I am Caitlin. C-A-I-T-L-I-N.
It’s the traditional Irish spelling.
No one can spell my name.
They throw in a K, a Y, and E’s galore.
And it’s always the same and they never are sure and my name is not there.
I have mountains of birthday cards addressed to a stranger.
Someone that’s me but not quite.
Almost but not quite, so close, but not me.
There’s the C and the A and then there’s that E.
Then there’s that E. That’s for her and not me.
There once was a card with an E and a K.
Wishing me wishes on my special day.
Along with the card came a gift. A blanket with black dogs.
“Because I know how much you love your dog,” it read.
“What dog?” I said. I’m allergic.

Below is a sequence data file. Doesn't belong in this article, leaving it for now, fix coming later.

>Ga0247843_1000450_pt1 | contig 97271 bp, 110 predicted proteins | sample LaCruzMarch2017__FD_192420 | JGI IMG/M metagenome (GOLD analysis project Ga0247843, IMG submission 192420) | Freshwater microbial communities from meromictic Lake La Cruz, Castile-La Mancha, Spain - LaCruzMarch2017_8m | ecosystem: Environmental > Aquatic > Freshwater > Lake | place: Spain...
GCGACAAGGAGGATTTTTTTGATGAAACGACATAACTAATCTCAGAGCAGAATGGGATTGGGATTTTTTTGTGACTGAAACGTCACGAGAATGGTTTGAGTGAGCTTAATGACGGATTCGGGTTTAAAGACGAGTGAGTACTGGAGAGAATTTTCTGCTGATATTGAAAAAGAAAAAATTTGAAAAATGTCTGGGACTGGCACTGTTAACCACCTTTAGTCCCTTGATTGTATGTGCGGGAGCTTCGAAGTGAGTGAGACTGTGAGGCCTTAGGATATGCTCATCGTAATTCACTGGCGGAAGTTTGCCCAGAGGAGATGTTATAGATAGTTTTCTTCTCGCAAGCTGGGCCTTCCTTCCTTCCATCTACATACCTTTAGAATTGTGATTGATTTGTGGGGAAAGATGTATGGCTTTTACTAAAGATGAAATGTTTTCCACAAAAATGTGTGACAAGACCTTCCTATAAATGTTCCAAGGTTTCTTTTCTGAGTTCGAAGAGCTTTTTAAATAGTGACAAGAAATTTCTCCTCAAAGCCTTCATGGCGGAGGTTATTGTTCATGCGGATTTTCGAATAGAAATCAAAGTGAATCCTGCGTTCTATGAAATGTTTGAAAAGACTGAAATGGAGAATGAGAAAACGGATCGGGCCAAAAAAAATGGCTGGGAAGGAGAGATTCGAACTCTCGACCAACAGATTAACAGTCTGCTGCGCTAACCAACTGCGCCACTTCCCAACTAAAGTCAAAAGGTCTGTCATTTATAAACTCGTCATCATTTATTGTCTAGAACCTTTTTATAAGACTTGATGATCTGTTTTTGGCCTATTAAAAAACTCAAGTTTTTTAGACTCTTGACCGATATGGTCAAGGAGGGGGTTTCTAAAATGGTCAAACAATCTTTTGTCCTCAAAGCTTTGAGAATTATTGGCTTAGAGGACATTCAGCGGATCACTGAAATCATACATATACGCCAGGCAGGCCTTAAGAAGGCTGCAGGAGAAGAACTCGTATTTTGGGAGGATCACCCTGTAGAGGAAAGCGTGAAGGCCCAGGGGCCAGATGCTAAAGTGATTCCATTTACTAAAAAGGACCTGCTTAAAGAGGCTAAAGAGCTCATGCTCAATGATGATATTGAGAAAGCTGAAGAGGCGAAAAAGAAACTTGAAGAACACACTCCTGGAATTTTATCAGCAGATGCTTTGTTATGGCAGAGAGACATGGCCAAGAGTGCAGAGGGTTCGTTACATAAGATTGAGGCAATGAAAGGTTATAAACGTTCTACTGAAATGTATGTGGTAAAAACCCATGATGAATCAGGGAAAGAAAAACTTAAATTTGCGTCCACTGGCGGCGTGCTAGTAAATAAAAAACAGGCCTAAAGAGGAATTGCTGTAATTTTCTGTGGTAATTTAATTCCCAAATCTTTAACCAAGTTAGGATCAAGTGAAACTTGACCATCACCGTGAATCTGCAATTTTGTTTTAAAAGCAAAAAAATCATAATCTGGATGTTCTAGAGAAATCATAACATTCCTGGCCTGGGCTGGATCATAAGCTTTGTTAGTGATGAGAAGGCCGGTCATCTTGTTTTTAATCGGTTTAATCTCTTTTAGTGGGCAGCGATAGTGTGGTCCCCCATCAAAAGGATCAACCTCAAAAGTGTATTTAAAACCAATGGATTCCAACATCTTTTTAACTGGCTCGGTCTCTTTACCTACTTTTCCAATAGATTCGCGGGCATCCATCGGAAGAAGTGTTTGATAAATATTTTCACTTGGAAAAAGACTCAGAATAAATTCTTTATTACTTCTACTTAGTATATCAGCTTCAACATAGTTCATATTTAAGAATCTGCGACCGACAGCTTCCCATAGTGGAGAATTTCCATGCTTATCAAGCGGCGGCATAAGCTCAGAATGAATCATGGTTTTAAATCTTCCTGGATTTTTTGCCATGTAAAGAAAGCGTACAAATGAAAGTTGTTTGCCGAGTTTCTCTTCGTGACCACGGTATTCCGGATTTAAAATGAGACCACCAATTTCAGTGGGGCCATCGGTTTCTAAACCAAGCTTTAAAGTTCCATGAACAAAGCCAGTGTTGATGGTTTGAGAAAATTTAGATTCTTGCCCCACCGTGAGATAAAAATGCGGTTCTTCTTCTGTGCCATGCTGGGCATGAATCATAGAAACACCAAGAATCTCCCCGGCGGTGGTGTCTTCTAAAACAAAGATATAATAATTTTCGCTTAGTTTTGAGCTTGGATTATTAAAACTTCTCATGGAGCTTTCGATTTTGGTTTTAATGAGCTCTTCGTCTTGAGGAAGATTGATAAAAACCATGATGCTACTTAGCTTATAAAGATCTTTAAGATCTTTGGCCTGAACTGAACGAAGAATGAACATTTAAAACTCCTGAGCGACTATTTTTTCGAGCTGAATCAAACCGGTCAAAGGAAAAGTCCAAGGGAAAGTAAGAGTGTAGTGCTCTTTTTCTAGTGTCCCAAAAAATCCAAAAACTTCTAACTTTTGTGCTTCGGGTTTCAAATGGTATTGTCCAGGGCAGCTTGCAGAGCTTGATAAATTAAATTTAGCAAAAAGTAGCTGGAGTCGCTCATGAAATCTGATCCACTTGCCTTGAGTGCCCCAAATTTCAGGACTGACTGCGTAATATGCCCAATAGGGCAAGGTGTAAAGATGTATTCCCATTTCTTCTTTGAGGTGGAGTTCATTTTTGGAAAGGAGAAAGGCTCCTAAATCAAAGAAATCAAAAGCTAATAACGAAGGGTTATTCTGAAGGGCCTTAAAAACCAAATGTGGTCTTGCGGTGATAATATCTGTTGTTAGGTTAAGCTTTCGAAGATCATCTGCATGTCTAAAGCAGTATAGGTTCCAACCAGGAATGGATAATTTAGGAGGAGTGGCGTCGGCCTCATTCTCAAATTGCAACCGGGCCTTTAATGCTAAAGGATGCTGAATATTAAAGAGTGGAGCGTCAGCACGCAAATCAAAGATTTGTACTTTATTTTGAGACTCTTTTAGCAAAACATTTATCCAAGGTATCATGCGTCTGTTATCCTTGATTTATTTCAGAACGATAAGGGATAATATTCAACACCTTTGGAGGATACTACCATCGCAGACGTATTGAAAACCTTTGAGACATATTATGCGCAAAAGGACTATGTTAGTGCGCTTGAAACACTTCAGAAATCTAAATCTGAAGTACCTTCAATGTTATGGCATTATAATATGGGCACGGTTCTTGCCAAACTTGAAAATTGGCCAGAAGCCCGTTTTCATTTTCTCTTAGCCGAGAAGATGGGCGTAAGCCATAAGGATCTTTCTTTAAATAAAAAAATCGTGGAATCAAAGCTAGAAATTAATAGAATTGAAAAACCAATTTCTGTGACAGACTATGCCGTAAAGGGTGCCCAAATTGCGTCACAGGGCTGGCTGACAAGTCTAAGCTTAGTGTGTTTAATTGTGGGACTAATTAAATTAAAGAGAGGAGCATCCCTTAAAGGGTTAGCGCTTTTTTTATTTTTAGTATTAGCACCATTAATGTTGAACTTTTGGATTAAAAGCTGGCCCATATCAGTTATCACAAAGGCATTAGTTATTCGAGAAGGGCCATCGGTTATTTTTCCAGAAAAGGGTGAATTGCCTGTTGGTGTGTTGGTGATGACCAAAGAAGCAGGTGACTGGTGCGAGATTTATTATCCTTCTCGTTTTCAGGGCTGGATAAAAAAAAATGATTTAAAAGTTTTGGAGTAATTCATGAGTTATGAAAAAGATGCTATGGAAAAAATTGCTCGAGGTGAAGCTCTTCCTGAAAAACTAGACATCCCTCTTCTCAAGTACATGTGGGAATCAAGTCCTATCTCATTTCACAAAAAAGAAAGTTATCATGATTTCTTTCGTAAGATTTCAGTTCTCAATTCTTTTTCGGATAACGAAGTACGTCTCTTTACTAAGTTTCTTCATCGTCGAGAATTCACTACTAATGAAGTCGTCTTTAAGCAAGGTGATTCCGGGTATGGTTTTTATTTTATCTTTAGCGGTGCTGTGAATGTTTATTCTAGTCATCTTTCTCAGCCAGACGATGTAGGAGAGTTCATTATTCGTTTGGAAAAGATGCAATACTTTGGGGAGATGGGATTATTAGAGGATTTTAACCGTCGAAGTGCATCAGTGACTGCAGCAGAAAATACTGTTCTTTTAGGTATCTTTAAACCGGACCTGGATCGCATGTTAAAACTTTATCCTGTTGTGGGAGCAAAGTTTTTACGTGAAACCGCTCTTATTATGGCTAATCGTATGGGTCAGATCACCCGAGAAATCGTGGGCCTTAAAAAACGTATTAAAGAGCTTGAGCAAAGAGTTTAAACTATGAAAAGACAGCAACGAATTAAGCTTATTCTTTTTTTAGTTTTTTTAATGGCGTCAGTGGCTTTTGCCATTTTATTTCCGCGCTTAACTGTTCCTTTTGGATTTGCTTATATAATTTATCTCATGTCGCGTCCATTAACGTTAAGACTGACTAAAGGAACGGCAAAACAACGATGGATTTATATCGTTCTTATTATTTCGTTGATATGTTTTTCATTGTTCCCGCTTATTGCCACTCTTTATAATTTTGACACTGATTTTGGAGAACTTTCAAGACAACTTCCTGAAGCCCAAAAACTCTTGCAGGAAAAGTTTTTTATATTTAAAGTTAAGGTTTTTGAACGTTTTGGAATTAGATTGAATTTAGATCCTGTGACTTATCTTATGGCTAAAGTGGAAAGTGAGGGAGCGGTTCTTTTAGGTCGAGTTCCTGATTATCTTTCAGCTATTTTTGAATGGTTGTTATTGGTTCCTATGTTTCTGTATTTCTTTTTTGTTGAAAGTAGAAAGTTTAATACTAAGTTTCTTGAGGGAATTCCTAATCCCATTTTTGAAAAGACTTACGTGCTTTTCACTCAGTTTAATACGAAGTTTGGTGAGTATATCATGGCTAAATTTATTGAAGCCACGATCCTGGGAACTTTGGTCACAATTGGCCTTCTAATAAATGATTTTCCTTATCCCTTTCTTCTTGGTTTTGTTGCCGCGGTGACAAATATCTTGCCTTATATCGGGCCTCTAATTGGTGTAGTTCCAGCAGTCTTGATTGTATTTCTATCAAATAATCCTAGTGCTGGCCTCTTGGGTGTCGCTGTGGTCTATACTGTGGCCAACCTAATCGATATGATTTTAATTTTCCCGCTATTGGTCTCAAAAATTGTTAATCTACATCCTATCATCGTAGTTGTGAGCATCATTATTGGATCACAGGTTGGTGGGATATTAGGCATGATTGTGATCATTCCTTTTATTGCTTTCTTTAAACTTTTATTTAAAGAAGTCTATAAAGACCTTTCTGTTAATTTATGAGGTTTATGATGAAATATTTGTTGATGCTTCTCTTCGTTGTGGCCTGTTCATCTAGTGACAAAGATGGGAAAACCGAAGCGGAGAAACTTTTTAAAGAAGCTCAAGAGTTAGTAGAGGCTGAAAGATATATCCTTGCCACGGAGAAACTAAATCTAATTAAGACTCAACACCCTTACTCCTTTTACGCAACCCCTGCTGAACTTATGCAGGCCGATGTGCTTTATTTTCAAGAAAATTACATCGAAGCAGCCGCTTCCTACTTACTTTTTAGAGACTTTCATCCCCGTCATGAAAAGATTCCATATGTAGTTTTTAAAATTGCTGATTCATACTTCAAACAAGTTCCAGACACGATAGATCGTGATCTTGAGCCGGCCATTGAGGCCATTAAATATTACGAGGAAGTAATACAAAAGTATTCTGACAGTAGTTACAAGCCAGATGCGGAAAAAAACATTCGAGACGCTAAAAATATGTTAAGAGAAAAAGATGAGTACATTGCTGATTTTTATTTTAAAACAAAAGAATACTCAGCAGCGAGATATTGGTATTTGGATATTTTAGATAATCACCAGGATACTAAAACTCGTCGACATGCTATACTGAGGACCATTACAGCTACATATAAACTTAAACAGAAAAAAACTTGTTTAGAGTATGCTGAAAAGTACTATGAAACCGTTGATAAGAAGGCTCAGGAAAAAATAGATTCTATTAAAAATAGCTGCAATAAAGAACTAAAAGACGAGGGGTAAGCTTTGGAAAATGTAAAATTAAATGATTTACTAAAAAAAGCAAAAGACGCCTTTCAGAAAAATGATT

My grandmother bought me a soccer book.
Due to how much I love to play.
But the day I touch a soccer ball is the day the London Bridge will fall,
And pigs will fly and I’ll still ask why,
Can’t anyone spell my name?
I look at theses misprints, soon I realize
my name has become something personalized
C-A-I-T-L-I-N is Catalina is Caity D
And this isn’t my name yet it’s very much me
So I let the E’s swim in my sea of the C’s
I see people call to this person care
Listening to her, wanting her there
Wanting the person these names seem to share
They mimic my misprints; add letters galore
They look past my crust, they see to my core
And though I have cards addressed, not to me
They’re written to people I’m getting to be.
Even if “Katelyn” has K, Y and E.
I am Katelyn and Caitlin is she.